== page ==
Yes, but ISIS and Al-Qaeda have both been very smart in supporting the struggles of local populations fighting against despotic regimes, corruption and oppression who get very little support from the west. The Syrian Arab Spring and South Yemen resistance are great examples of this. In some places locals may see Al-Qaeda/ISIS as the lesser of two evils and the enemy of their enemy.
posted by Golden Eternity at 9:06 PM on June 12, 2015 [3 favorites]


> What are you talking about? Muslim Leaders Have Roundly Denounced the Islamic State.

hal_c_on: BUT, when we get these mofos who are legitimizing theft, rape, murder, and slavery in the name of Islam, there is no call for action against them.

I think people may be talking at cross purposes here. I believe hal_c_on as a Muslim relating his lived experience in (I assume) a Western country is lamenting the fact that his fellow Muslims are more interested in denouncing those who would depict Muhammed than the murderers in the ME. Here in the UK we have quite an ingrained problem with disaffected Muslim youth travelling (in the hundreds) to Syria with the intention of helping the rebels against Assad (unfortunately things do not usually turn out well for them)

On the other hand though due to the simple fact that they are the majority people living there Muslims are of course leading the fightback against the many takfiri groups who are busy ethnically cleansing Syria and Iraq. As well as this you have Muslim leaders making all the right noises.

There are unfortunate parallels with Rwanda but this time the combatants have heavy weapons. Whereas prompt action in the previous case may have averted a genocide I think any direct* (probably even indirect) intervention by the West in these conflicts would make things a hell of a lot worse.

History, is littered with examples of civil wars that are propped up for far longer than their natural course due to foreign intervention. I can't find the reference (to a very good book) I'm looking for which starts with the French Revolution and goes forward but this rather long-winded pdf analysis will have to do External Interventions and the Duration of Civil Wars.

* Of course we already are directly involved with air power and "advisers" on the ground in Iraq.
posted by Beware of the leopard at 12:45 AM on June 13, 2015 [1 favorite]




Ah, found it: Crane Brinton's The Anatomy of Revolution.

I became aware of this after reading this insightful blog post from a reporter about how the Arab spring seemed to go so terribly wrong in many cases:
One by one the dictatorships fell: Tunisia, Egypt, Yemen, Libya. Our paradigm was set in 1989; we wanted Tahrir Square to be our second Berlin Wall. Through the prism of our previous experience we saw rainbows.

It was hard not to get caught up in the moment – all those young people throwing off their shackles, demonstrating for the right to be like us. It looked and felt like 1989.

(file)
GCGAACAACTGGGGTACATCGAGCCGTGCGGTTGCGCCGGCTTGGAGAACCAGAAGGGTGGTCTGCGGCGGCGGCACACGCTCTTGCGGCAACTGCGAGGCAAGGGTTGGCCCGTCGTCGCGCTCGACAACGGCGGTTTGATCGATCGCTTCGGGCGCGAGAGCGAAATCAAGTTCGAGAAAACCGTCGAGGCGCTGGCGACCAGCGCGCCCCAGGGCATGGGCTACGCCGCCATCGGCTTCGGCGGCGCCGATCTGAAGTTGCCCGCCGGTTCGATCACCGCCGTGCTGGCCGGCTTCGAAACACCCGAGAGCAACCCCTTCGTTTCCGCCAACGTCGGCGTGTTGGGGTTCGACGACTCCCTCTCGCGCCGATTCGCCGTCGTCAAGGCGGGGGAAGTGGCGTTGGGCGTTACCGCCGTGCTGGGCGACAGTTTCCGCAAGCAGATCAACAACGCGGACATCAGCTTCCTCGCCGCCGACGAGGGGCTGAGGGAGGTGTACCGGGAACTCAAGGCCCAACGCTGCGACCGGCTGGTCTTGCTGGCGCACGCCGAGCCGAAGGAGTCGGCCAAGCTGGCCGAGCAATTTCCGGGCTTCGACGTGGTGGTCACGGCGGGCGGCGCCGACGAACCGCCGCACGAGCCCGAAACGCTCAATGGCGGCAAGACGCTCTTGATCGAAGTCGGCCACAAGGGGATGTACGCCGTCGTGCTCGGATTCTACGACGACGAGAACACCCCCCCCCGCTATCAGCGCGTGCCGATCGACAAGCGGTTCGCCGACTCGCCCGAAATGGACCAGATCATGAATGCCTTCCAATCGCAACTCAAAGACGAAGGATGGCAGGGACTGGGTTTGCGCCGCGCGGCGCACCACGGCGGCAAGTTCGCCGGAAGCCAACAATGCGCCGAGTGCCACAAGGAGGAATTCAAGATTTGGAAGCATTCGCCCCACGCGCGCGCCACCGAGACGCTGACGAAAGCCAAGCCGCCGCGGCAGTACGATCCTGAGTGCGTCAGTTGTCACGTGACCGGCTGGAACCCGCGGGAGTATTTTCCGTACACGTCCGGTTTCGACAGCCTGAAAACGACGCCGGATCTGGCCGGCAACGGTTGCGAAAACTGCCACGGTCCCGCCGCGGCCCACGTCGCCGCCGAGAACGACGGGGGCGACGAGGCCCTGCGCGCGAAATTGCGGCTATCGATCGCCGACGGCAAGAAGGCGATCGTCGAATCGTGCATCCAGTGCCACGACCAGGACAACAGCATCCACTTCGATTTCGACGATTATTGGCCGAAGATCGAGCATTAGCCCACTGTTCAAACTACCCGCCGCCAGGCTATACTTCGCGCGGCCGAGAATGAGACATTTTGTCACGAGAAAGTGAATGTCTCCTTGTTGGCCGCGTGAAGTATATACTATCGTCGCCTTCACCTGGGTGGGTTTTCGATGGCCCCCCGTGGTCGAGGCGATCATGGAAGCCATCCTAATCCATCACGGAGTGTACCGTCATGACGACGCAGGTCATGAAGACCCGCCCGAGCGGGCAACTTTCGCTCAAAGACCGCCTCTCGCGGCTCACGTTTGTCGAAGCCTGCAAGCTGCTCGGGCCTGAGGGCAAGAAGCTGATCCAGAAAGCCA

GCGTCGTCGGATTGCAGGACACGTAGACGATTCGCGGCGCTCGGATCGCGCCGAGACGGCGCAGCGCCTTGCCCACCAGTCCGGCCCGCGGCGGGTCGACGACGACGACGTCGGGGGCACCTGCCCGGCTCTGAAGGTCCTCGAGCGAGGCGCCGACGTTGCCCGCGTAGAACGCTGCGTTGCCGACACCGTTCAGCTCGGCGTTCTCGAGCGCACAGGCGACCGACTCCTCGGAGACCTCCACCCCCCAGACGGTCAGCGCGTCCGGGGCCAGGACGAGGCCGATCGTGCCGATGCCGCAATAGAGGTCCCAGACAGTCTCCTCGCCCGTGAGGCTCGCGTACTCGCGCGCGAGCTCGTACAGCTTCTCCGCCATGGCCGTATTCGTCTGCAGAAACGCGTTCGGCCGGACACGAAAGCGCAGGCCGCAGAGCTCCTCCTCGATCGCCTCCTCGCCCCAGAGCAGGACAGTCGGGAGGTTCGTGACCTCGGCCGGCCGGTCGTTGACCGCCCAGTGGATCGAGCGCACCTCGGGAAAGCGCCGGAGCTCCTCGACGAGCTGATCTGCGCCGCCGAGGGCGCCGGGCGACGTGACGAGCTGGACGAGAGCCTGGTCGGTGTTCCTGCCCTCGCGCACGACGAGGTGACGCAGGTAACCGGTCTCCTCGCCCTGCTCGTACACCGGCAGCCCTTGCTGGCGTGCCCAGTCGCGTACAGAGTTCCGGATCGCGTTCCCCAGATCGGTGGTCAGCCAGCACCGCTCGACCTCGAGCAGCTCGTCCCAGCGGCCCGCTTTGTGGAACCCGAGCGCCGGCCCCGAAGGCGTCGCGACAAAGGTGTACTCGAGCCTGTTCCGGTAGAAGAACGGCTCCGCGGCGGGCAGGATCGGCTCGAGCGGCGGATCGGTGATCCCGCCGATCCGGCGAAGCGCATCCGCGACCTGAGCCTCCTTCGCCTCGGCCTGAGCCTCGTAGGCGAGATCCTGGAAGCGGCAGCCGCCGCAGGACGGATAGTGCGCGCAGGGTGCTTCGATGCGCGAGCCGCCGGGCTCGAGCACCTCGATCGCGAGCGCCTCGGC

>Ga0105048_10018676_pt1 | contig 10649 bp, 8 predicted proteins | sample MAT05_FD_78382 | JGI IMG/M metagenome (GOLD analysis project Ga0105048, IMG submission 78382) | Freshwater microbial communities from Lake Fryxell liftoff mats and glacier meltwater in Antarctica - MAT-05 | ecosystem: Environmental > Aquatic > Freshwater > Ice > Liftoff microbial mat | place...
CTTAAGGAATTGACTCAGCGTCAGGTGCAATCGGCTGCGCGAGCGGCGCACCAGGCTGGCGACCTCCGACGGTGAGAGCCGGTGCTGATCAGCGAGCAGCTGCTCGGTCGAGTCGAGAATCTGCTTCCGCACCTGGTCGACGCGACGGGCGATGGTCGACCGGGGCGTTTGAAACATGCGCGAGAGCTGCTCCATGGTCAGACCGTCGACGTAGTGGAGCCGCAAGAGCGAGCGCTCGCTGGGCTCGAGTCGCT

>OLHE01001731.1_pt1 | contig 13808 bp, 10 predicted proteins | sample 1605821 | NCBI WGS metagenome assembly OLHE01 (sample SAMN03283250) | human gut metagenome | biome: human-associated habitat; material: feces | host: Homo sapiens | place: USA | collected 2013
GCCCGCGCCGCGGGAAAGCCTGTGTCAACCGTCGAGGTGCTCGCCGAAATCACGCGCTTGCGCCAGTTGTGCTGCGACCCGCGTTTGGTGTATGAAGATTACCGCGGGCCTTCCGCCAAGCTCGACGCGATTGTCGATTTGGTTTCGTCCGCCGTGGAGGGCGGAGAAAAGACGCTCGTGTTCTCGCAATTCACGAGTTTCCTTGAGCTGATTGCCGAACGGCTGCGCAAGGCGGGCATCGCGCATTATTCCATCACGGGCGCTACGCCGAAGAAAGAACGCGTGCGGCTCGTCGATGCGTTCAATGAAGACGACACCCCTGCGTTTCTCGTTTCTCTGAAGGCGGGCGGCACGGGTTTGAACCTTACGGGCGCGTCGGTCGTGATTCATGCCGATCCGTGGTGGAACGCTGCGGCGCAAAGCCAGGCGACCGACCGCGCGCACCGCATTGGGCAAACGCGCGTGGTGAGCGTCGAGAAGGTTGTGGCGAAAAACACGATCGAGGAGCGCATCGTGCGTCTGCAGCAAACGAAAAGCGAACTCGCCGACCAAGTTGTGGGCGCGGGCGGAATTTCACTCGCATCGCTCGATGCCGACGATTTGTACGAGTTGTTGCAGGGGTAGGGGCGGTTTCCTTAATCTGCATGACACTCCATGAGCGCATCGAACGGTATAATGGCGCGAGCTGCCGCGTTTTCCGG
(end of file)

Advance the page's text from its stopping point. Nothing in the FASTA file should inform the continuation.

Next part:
Berlin 1989 – the miracle that blinded us to the truth about revolution.
posted by Beware of the leopard at 1:07 AM on June 13, 2015 [3 favorites]


Read the Fox News via Daily Mail article first:

ISIS sells priceless ancient artifacts on FACEBOOK: Gold statues, scrolls written in Aramaic and coins up to 10,000 years old being peddled online by terror group


OK: I don't recognise the coin, but it looks like some modern commemorative medal. They didn't even have coins 10,000 years ago. I don't know anything about the statue. There are two Hebrew texts; ons is a Book of Esther as used by Jews on Purim, and is modern; the other looks like Hebrew-based gibberish written with a gold Sharpie. Anyone buying these "priceless ancient artifacts" is getting exactly what they deserve.
posted by Joe in Australia at 4:08 AM on June 13, 2015 [1 favorite]


Attitude Adjustment: Are the US and Iran-Backed Militias Getting Friendlier?
posted by adamvasco at 5:31 AM on June 13, 2015




I saw that link Joe and wondered if it were artifacts found at a recent site purportedly to be 10,000 yrs. old. But no coinage then and the site is not on ISIS held territory.
posted by clavdivs at 11:54 AM on June 13, 2015


I would imagine that all of the 10,000 year old stuff went straight into private hands after the first looting in 2003.
posted by rhizome at 11:56 AM on June 13, 2015 [2 favorites]


Muslim Leaders Have Roundly Denounced the Islamic State.

This is absolutely true. I just wish regular people would get more upset about the daily actions of ISIS than a freaking texan drawrings contest.
posted by hal_c_on at 8:55 PM on June 13, 2015


"I would imagine that all of the 10,000 year old stuff went straight into private hands after the first looting in 2003."

Really, Iraq invaded Syria in 2003?
Huh.
posted by clavdivs at 6:01 PM on June 19, 2015


Believed to have been taken from Syria.
posted by rhizome at 7:29 PM on June 19, 2015